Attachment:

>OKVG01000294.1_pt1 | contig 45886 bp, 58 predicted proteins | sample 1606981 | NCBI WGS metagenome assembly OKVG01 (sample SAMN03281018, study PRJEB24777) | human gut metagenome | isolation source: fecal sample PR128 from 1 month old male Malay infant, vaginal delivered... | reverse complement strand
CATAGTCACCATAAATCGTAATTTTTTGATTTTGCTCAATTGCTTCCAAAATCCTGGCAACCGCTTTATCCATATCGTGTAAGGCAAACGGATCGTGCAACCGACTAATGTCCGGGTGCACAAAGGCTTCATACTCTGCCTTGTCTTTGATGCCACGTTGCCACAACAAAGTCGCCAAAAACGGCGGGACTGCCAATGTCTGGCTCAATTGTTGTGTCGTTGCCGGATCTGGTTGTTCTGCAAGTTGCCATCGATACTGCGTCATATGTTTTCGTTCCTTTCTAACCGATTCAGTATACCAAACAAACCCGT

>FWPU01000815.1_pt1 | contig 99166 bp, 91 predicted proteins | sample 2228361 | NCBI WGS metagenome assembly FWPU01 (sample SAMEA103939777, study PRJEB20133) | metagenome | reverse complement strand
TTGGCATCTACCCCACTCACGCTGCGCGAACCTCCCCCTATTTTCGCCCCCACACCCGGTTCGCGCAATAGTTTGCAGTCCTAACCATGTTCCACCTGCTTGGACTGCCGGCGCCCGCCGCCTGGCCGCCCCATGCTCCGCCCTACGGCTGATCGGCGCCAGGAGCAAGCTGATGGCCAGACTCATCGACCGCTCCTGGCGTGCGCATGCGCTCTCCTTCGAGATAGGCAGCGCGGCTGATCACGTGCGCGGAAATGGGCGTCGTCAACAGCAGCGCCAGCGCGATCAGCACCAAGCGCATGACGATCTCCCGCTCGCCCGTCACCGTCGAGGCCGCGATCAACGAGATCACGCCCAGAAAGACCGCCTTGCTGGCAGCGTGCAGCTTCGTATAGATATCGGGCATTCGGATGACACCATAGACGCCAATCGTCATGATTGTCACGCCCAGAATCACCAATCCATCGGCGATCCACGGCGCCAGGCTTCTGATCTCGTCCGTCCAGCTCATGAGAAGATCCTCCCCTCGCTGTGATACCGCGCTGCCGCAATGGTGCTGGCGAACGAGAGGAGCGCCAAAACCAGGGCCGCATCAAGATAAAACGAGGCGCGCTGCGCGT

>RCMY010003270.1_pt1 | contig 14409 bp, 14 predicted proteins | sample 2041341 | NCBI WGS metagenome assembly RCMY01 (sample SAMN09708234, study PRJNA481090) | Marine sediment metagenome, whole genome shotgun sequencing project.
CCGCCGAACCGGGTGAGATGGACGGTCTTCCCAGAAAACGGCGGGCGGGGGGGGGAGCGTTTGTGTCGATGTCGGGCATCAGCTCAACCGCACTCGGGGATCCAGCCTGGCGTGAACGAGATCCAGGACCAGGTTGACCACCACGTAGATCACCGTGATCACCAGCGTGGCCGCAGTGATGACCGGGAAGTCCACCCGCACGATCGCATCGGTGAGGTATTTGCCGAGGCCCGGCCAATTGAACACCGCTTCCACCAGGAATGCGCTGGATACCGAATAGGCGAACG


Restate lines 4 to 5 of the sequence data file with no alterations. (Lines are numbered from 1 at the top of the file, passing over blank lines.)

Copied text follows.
TTGGCATCTACCCCACTCACGCTGCGCGAACCTCCCCCTATTTTCGCCCCCACACCCGGTTCGCGCAATAGTTTGCAGTCCTAACCATGTTCCACCTGCTTGGACTGCCGGCGCCCGCCGCCTGGCCGCCCCATGCTCCGCCCTACGGCTGATCGGCGCCAGGAGCAAGCTGATGGCCAGACTCATCGACCGCTCCTGGCGTGCGCATGCGCTCTCCTTCGAGATAGGCAGCGCGGCTGATCACGTGCGCGGAAATGGGCGTCGTCAACAGCAGCGCCAGCGCGATCAGCACCAAGCGCATGACGATCTCCCGCTCGCCCGTCACCGTCGAGGCCGCGATCAACGAGATCACGCCCAGAAAGACCGCCTTGCTGGCAGCGTGCAGCTTCGTATAGATATCGGGCATTCGGATGACACCATAGACGCCAATCGTCATGATTGTCACGCCCAGAATCACCAATCCATCGGCGATCCACGGCGCCAGGCTTCTGATCTCGTCCGTCCAGCTCATGAGAAGATCCTCCCCTCGCTGTGATACCGCGCTGCCGCAATGGTGCTGGCGAACGAGAGGAGCGCCAAAACCAGGGCCGCATCAAGATAAAACGAGGCGCGCTGCGCGT

>RCMY010003270.1_pt1 | contig 14409 bp, 14 predicted proteins | sample 2041341 | NCBI WGS metagenome assembly RCMY01 (sample SAMN09708234, study PRJNA481090) | Marine sediment metagenome, whole genome shotgun sequencing project.